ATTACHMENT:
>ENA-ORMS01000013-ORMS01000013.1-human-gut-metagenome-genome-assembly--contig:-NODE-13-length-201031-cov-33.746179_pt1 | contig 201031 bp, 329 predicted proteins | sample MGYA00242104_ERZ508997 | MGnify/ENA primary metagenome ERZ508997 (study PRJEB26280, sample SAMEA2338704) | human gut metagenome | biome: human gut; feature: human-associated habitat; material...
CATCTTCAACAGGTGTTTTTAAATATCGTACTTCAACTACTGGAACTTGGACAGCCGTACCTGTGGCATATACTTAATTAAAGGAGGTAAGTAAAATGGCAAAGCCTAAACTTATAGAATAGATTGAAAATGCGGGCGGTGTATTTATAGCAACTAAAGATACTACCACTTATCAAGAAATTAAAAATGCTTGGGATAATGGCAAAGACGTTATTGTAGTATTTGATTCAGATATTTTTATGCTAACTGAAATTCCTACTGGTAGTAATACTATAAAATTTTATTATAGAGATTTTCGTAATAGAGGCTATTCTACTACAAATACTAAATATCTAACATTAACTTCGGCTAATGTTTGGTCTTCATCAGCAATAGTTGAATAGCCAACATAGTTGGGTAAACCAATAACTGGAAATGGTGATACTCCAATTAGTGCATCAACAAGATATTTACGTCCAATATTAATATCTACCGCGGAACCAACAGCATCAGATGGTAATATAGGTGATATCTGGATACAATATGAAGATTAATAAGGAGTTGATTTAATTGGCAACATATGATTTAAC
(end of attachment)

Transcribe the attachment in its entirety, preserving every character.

>ENA-ORMS01000013-ORMS01000013.1-human-gut-metagenome-genome-assembly--contig:-NODE-13-length-201031-cov-33.746179_pt1 | contig 201031 bp, 329 predicted proteins | sample MGYA00242104_ERZ508997 | MGnify/ENA primary metagenome ERZ508997 (study PRJEB26280, sample SAMEA2338704) | human gut metagenome | biome: human gut; feature: human-associated habitat; material...
CATCTTCAACAGGTGTTTTTAAATATCGTACTTCAACTACTGGAACTTGGACAGCCGTACCTGTGGCATATACTTAATTAAAGGAGGTAAGTAAAATGGCAAAGCCTAAACTTATAGAATAGATTGAAAATGCGGGCGGTGTATTTATAGCAACTAAAGATACTACCACTTATCAAGAAATTAAAAATGCTTGGGATAATGGCAAAGACGTTATTGTAGTATTTGATTCAGATATTTTTATGCTAACTGAAATTCCTACTGGTAGTAATACTATAAAATTTTATTATAGAGATTTTCGTAATAGAGGCTATTCTACTACAAATACTAAATATCTAACATTAACTTCGGCTAATGTTTGGTCTTCATCAGCAATAGTTGAATAGCCAACATAGTTGGGTAAACCAATAACTGGAAATGGTGATACTCCAATTAGTGCATCAACAAGATATTTACGTCCAATATTAATATCTACCGCGGAACCAACAGCATCAGATGGTAATATAGGTGATATCTGGATACAATATGAAGATTAATAAGGAGTTGATTTAATTGGCAACATATGATTTAAC